* Fed stimulus withdrawal eyed warily at G20
* Communique commits to economic rebalancing, careful steps
* China allows banks to lend more cheaply
* Japan pressed on structural reforms
* Shift towards growth at expense of debt-cutting
By Tetsushi Kajimoto and Alessandra Prentice
MOSCOW, July 20 The Group of 20 nations put
growth ahead of austerity as it seeks to rebalance a multi-speed
global economy, pledging to shift policy carefully so that
recovery is not derailed by volatile financial markets.
Finance ministers and central bank governors meeting in
Moscow on Saturday will put the finishing touches to a joint
communique that delegates said was not changed after they met
for dinner on Friday night.
Indications that the U.S. Federal Reserve would scale back
its monetary stimulus were the focus of intense interest,
especially from emerging economies hit by an ensuing selloff in
stocks and bonds, and a flight to the dollar.
While the U.S. recovery is gaining traction, China's export
motor is sputtering, Japan's bid to break out of deflation has
not reached escape velocity, and demand in the euro zone is too
weak to sustain a job-creating recovery.
"We do not see any revival of growth in Europe yet, and
Japan - we're keeping our fingers crossed," said Indian Finance
Minister Chidambaram Palaniappan.
"The best case scenario for today would be for the advanced
economies to get growth going. They must keep in mind the impact
of their actions on the large emerging economies."
A final draft, obtained by Reuters, said an action plan to
boost jobs and growth, while rebalancing global demand and debt,
would be readied for a G20 leaders summit hosted by President
Vladimir Putin in September.
"We remain mindful of the risks and unintended negative side
effects of extended periods of monetary easing," the draft said.
"Future changes to monetary policy settings will continue to be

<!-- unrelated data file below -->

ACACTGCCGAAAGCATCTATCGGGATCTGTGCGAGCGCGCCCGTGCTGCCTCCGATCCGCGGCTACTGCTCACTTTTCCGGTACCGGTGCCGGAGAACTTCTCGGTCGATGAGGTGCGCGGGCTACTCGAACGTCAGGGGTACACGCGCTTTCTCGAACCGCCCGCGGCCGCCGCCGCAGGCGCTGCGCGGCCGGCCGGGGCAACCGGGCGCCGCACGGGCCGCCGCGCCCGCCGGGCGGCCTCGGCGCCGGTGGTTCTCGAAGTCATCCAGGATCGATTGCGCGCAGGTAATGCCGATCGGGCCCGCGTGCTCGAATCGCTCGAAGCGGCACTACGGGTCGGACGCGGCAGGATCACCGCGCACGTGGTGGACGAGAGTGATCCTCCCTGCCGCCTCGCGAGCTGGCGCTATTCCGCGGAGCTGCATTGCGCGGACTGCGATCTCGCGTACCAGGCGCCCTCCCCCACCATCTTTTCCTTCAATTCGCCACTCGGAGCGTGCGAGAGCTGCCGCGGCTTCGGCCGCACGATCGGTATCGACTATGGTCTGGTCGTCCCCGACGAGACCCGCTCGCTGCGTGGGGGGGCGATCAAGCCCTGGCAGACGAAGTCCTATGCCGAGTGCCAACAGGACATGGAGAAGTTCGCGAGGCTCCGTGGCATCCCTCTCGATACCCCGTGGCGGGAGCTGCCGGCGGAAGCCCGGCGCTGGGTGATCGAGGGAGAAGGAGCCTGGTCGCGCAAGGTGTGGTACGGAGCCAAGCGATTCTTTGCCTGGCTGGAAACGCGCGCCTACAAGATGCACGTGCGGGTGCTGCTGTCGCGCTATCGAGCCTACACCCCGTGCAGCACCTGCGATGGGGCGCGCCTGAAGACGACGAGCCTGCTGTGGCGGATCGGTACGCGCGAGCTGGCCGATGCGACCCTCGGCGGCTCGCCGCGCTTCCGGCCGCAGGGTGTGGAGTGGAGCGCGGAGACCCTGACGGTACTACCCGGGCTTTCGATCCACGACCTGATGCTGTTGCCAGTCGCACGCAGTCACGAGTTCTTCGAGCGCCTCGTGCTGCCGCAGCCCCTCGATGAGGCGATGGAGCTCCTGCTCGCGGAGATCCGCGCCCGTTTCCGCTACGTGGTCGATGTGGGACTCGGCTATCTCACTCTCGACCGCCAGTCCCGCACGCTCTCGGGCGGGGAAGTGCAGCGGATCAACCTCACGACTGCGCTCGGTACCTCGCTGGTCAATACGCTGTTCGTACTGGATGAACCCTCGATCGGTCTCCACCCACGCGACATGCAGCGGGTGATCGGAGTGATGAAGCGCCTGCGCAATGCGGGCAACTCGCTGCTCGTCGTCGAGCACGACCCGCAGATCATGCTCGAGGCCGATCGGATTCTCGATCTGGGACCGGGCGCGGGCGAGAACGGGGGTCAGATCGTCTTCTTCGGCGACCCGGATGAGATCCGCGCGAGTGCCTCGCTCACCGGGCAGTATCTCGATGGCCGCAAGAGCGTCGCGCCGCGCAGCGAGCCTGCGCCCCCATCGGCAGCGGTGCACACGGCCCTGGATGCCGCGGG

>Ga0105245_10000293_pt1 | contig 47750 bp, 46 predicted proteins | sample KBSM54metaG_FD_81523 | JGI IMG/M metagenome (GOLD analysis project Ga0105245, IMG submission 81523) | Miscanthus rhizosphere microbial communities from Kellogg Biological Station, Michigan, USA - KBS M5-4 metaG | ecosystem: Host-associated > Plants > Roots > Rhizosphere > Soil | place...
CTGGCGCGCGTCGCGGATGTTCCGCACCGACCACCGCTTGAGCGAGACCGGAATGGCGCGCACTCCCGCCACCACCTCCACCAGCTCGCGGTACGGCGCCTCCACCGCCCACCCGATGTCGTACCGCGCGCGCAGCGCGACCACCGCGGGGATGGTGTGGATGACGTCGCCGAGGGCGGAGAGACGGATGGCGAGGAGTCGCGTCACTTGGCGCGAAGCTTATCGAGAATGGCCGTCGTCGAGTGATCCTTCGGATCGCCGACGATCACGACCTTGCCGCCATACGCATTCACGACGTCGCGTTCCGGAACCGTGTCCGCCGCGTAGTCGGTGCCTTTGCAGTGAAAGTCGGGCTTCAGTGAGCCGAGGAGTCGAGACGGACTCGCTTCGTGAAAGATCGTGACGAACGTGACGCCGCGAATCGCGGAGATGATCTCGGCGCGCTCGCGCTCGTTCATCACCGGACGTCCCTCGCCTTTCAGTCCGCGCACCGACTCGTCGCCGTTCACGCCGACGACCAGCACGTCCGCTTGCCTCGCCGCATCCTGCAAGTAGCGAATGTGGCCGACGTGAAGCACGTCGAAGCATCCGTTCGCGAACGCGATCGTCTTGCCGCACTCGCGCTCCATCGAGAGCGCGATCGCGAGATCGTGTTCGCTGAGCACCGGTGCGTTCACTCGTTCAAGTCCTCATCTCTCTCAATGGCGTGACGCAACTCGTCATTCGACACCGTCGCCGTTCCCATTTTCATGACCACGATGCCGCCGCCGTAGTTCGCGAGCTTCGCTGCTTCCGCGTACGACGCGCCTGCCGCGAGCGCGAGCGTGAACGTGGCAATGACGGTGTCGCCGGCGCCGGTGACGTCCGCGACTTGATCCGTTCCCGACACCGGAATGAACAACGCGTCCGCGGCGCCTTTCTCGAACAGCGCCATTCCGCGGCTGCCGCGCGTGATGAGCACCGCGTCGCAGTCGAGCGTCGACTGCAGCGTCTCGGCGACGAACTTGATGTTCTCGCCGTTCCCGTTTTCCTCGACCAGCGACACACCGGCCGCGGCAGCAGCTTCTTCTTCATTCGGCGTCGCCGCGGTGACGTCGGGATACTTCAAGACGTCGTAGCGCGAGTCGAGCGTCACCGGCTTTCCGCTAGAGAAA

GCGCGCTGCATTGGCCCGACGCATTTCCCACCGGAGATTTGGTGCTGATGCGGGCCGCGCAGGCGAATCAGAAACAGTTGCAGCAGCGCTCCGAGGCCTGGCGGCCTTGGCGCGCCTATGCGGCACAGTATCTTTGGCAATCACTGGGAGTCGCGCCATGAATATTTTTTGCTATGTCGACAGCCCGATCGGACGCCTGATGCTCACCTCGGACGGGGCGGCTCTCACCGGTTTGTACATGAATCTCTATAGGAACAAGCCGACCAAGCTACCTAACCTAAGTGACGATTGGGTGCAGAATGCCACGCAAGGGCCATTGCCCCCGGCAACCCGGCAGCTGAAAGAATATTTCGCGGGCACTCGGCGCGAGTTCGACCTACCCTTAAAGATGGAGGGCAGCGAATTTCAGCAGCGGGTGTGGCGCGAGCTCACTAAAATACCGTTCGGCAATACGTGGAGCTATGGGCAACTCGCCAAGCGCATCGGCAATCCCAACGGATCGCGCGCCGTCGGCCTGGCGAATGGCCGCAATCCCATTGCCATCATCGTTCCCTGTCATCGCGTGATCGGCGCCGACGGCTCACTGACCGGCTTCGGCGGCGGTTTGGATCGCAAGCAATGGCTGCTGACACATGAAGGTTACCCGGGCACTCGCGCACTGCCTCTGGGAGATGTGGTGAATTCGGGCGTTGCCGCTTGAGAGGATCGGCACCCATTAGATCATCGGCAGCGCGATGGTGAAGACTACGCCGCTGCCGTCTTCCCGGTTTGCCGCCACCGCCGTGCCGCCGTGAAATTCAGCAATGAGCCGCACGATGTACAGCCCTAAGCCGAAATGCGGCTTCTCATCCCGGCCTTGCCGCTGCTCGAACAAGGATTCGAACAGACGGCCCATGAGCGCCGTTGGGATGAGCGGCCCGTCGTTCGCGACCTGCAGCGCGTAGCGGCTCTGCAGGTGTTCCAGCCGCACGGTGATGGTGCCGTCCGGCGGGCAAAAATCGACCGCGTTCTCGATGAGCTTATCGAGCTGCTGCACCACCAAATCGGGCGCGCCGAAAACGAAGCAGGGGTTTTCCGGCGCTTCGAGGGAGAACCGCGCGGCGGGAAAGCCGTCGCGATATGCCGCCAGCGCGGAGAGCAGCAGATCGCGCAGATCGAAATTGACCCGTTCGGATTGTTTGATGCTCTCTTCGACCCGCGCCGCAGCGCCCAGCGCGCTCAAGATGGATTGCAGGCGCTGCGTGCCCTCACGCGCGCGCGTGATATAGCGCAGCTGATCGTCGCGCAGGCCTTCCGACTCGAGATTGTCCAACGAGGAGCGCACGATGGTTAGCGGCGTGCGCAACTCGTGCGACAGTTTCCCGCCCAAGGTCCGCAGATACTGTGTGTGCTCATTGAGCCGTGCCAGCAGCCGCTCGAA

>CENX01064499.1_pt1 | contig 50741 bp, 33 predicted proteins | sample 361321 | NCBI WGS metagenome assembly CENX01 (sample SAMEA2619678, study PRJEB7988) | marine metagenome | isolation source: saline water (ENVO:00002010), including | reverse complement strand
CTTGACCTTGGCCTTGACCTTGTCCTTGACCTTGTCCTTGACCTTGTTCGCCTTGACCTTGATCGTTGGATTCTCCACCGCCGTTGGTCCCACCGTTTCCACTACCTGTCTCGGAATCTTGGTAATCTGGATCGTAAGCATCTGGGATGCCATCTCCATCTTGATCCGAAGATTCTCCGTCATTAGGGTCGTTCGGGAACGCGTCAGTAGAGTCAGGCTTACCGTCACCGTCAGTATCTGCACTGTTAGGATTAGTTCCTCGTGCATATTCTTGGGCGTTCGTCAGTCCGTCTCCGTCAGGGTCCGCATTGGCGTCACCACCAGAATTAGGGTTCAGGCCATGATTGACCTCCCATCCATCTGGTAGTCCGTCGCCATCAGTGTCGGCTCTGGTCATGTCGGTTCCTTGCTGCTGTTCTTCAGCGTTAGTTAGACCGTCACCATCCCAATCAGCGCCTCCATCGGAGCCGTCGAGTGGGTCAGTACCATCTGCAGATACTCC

carefully calibrated and clearly communicated."
In return for its pledge to 'message' its monetary policy
intentions clearly, Washington managed to ensure that the text
contained no binding fiscal targets, saying that consolidation
should be "calibrated" to economic conditions.
Sources at the meeting said Germany was less assertive than
previously in seeking binding targets to reduce borrowing to
follow on from a deal struck in Toronto in 2010, with the
improving U.S. economy adding weight to Washington's call to
focus on growth.
With youth unemployment rates approaching 60 percent in euro
zone strugglers Greece and Spain, the growth versus austerity
debate has shifted - reflected in the fact that G20 finance and
labour ministers held a joint session on Friday.
The crisis in the euro-zone periphery has been exacerbated
by capital outflows, and the communique pledged to move
"decisively" towards creating a banking union in Europe that
could revive cross-border lending.
"The priority in the short term is growth, growth, growth,"
French Finance Minister Pierre Moscovici told reporters.
Unlike at previous G20 gatherings, exchange rates and the
threat of competitive devaluations barely figured, delegates
TREAD WITH CARE
A paper that International Monetary Fund staff prepared for
the Moscow meeting warned financial market turmoil could deepen
unless policymakers were careful.
"The current market turbulence could continue and deepen,"
the paper, seen by Reuters, said. "The eventual exit from low
rates and unconventional monetary policy in advanced economies
could pose challenges for emerging economies, especially if it
proceeds too fast or is not well communicated."
Ben Bernanke's announcement two months ago that the Fed may
start to wind down its $85 billion in monthly bond purchases
sparked a panicky sell-off, particularly in emerging markets.
Investors were calmed by testimony to Congress this week by
Bernanke, who is not in Moscow, although he said the exit plan
from money-printing remained on the cards.
The G20 accounts for 90 percent of the world economy and
two-thirds of its population - many living in the large emerging
economies at greatest risk of a reversal of capital inflows that
have been one of the side effects of the Fed stimulus.
China is under pressure to encourage domestic demand-driven
growth and allow greater exchange rate flexibility as part of
wider efforts to rebalance the global economy which features a
huge Chinese surplus and matching U.S. deficit.
Beijing offered an early olive branch, removing a floor on
the rates banks can charge clients for loans, which should
reduce the cost of borrowing for companies and households. Yet
this was not discussed at the G20 talks.
Delegates said the G20 ministers would discuss China's
policy mix on Saturday. Also on the agenda will be the state of
play with global financial regulation, including the need to
look at "too big to fail" insurers, and energy sustainability
and climate finance.
Japanese Finance Minister Taro Aso labelled China's move a
step in the right direction. Bank of Japan Governor Haruhiko
Kuroda said he would "strongly pursue" quantitative easing
policies to lift growth and end deflation.
Japan, which holds an upper house election on Sunday, in
turn drew criticism for giving little detail on structural
reforms billed as the 'third arrow' of Prime Minister Shinzo
Abe's economic turnaround plan, G20 sources said.